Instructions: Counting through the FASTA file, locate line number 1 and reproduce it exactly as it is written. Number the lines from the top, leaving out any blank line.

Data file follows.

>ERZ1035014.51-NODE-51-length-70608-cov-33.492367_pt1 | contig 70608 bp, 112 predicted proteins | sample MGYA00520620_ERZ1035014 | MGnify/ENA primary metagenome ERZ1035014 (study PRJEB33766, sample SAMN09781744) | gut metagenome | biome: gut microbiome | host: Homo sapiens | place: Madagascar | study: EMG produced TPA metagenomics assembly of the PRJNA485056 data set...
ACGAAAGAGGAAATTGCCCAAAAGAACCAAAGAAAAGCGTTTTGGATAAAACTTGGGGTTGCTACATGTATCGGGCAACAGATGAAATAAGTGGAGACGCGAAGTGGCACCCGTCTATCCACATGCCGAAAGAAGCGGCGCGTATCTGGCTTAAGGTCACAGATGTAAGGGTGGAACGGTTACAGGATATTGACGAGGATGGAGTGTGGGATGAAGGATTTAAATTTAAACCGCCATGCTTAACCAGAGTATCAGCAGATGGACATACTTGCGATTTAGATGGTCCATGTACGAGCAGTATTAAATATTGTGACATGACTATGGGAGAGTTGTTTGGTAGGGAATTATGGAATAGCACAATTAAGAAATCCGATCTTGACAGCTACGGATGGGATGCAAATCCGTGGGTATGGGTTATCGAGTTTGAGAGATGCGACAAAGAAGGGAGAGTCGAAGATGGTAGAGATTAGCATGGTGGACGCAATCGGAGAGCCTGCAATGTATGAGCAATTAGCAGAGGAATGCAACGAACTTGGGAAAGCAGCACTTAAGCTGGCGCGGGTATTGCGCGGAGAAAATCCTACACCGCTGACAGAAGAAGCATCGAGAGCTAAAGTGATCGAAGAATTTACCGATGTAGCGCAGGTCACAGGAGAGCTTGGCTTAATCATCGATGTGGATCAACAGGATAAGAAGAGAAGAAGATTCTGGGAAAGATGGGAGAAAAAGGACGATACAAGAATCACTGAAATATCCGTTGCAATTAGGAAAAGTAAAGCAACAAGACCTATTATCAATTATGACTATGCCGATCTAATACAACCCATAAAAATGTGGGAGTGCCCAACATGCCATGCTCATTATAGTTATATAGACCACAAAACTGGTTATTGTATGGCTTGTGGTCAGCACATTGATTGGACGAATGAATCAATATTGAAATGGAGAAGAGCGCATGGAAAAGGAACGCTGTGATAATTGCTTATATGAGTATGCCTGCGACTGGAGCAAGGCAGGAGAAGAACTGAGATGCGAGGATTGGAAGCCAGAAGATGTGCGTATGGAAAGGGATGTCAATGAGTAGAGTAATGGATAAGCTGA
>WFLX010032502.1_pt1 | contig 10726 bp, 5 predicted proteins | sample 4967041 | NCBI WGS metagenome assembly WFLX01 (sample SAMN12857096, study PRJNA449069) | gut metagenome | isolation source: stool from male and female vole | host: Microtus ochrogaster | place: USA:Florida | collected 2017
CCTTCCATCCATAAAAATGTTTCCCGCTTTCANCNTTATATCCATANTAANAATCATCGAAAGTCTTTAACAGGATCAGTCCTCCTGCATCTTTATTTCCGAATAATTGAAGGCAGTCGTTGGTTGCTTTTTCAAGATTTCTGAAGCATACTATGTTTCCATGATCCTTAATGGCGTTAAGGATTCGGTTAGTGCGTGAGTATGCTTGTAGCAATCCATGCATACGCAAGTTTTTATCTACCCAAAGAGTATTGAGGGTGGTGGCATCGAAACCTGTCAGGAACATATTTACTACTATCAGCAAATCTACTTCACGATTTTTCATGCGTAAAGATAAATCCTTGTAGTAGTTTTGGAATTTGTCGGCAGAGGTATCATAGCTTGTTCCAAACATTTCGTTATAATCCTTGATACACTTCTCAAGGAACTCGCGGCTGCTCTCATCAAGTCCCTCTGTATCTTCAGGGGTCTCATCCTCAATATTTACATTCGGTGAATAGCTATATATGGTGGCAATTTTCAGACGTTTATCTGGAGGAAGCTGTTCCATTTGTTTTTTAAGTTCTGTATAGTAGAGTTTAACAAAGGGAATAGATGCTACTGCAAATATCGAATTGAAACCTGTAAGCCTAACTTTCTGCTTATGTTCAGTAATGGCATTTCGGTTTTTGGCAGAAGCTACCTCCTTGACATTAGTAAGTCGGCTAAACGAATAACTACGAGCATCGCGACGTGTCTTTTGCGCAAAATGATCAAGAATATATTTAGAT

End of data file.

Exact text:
>ERZ1035014.51-NODE-51-length-70608-cov-33.492367_pt1 | contig 70608 bp, 112 predicted proteins | sample MGYA00520620_ERZ1035014 | MGnify/ENA primary metagenome ERZ1035014 (study PRJEB33766, sample SAMN09781744) | gut metagenome | biome: gut microbiome | host: Homo sapiens | place: Madagascar | study: EMG produced TPA metagenomics assembly of the PRJNA485056 data set...